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1.  Cognitive schemes and strategies in diagnostic and therapeutic decision making: a primer for trainees 
Perspectives on Medical Education  2013;2(5-6):321-331.
Unlike novices, expert clinicians develop refined schemes and strategies that predictably allow them to provide a better quality, prompt and less error-prone patient care input. Empowering novices with cognitive aids or mental schemes as early as possible in their clinical career may significantly improve their critical thinking, problem-solving and decision-making skills. These cognitive aids may also improve trainees’ use of evidence-based medicine in addition to reducing their diagnostic errors and improving their therapeutic care inputs.
PMCID: PMC3824754  PMID: 24203860
Schemes; Decision-making; Novices; Experts
4.  Status epilepticus and cardiopulmonary arrest in a patient with carbon monoxide poisoning with full recovery after using a neuroprotective strategy: a case report 
Carbon monoxide poisoning can be associated with life-threatening complications, including significant and disabling cardiovascular and neurological sequelae.
Case presentation
We report a case of carbon monoxide poisoning in a 25-year-old Saudi woman who presented to our facility with status epilepticus and cardiopulmonary arrest. Her carboxyhemoglobin level was 21.4 percent. She made a full recovery after we utilized a neuroprotective strategy and normobaric oxygen therapy, with no delayed neurological sequelae.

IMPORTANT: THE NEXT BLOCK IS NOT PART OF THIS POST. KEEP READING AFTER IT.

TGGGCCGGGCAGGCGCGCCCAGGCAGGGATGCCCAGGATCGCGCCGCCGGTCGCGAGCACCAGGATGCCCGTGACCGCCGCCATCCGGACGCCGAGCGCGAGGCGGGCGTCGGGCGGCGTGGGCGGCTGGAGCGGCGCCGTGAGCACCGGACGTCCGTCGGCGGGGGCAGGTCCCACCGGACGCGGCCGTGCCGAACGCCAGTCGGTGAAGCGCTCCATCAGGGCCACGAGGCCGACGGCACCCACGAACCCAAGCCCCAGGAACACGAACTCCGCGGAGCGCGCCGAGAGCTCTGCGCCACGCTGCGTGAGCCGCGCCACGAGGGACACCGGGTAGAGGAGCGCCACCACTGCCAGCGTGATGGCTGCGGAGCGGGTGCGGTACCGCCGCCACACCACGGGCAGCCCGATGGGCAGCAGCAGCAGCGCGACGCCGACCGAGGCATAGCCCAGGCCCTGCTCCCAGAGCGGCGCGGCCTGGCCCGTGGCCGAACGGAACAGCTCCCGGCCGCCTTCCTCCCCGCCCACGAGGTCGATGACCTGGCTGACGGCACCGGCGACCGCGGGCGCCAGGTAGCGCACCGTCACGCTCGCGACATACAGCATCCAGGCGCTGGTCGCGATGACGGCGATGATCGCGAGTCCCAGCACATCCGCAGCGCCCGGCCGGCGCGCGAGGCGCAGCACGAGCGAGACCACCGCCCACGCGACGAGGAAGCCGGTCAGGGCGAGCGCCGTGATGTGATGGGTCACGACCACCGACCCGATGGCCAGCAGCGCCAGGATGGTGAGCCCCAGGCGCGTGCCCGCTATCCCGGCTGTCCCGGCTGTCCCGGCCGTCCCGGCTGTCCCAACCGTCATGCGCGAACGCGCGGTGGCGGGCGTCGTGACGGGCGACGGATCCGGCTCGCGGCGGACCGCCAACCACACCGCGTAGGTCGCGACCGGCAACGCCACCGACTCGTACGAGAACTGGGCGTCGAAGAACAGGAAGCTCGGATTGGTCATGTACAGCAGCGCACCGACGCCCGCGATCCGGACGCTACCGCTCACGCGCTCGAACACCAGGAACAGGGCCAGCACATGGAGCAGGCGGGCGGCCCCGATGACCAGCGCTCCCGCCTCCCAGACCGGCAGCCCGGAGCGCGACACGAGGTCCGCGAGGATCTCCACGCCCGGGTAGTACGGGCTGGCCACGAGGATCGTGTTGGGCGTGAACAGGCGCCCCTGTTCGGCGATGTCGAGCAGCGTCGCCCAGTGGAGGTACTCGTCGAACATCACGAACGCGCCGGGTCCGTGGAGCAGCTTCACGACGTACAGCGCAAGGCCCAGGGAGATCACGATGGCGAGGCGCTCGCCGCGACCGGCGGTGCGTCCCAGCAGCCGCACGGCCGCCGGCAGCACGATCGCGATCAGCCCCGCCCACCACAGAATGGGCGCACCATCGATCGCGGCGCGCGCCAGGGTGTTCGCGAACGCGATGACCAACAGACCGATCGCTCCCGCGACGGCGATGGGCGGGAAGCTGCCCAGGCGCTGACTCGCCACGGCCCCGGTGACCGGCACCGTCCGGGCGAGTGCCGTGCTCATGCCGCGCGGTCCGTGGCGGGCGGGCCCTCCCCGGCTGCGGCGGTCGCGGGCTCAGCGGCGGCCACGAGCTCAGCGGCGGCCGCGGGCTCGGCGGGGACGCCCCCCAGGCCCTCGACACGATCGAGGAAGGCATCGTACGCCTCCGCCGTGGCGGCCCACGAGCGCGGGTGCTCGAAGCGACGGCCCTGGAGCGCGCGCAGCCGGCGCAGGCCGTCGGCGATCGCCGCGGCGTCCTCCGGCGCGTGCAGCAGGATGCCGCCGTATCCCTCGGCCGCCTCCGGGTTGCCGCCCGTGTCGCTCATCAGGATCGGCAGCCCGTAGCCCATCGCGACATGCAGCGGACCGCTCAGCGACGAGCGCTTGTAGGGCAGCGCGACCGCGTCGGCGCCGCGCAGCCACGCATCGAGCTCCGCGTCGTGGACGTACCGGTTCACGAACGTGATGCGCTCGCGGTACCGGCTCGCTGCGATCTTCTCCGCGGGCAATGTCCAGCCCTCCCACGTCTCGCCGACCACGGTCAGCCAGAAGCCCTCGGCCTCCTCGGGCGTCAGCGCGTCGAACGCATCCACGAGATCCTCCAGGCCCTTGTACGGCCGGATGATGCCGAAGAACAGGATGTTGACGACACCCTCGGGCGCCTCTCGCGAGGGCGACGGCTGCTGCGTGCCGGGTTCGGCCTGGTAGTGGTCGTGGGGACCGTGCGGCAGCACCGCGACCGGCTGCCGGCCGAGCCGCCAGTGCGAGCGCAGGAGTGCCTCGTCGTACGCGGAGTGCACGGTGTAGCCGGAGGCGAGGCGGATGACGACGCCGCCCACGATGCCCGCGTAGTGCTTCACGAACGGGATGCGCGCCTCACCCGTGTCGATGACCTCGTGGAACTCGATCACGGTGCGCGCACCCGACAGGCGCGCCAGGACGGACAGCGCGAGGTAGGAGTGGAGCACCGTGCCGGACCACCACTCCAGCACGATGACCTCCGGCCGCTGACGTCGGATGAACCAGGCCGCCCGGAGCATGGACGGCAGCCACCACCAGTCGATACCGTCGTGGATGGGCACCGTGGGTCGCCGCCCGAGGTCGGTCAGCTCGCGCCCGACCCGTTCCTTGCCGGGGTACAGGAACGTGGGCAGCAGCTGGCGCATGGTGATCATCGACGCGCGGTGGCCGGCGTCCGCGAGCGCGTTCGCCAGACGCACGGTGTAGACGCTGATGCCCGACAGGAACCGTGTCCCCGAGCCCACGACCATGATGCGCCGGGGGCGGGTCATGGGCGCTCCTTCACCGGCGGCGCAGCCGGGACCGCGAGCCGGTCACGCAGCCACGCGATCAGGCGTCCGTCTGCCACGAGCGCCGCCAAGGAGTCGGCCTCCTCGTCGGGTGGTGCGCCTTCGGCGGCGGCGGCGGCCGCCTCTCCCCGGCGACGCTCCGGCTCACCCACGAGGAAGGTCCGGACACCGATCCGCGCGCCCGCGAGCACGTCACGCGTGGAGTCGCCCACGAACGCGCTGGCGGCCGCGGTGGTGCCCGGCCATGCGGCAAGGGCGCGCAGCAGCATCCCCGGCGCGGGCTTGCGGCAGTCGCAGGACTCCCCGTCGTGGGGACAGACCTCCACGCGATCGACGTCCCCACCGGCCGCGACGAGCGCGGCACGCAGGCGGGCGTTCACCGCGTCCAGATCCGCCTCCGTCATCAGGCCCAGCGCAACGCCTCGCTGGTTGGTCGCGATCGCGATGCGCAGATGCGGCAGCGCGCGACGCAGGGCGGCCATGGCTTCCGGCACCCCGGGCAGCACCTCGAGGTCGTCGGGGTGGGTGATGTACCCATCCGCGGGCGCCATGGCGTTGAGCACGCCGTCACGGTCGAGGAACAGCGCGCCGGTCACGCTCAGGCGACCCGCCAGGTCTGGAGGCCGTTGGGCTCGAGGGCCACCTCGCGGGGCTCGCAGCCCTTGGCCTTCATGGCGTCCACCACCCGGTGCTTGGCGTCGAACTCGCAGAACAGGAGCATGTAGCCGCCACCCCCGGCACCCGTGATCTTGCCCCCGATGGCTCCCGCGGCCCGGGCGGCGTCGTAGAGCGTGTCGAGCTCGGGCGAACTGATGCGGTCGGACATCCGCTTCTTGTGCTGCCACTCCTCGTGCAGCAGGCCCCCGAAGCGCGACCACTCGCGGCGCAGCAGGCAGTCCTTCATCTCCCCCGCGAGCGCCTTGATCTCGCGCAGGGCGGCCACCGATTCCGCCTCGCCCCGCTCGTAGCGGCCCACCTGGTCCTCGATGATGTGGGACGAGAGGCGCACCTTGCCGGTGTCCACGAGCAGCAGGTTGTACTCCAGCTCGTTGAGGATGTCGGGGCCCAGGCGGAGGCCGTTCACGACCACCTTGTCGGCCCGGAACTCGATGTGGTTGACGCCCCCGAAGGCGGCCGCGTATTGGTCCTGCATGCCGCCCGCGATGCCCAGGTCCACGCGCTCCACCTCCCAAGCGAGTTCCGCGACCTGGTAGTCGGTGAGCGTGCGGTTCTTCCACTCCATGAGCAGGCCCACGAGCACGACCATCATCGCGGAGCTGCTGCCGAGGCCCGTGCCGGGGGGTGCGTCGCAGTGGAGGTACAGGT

Brain protective modalities are very important for the treatment of complicated cases of carbon monoxide poisoning when they present with neurological toxicities or cardiac arrest. They can be adjunctive to normobaric oxygen therapy when the use of hyperbaric oxygen is not feasible.
PMCID: PMC3533874  PMID: 23241416
Cardiac arrest; Carbon monoxide poisoning; Neuroprotective strategy; Seizure; Status epilepticus
5.  Are Sudanese community pharmacists capable to prescribe and demonstrate asthma inhaler devices to patrons? A mystery patient study 
Pharmacy Practice  2012;10(2):110-115.
Although community pharmacists have become more involved in the care of asthma patients, several studies have assessed pharmacists’'ability to illustrate appropriately inhalation technique of different asthma devices. Many studies addressed inappropriate use of asthma devices by patients and pharmacists, in addition to its clinical, humanistic and economic burden.
To evaluate community pharmacists' practical knowledge and skills of demonstrating proper inhalation technique of asthma inhaler devices available in Sudan.
Three hundred community pharmacies located around the three major hospitals in the capital city (Khartoum) and four other provinces were approached, and four asthma devices were assessed: Metered-dose inhaler (MDI) (n=105), MDI with Spacer (n=83), Turbuhaler (n=61), and Diskus (n=51). Investigator (a pharmacist) acted as a mystery patient. He selected one device and asked the serving pharmacist to demonstrate how to use the device. Investigator completed a checklist of 9 steps of inhaler device use immediately after leaving the pharmacy. Essential steps derived from published literature were pre-specified for each device. Five evaluation categories were accordingly formulated as follows: optimal technique, adequate technique, poor technique, totally unfamiliar with the device, and does not know.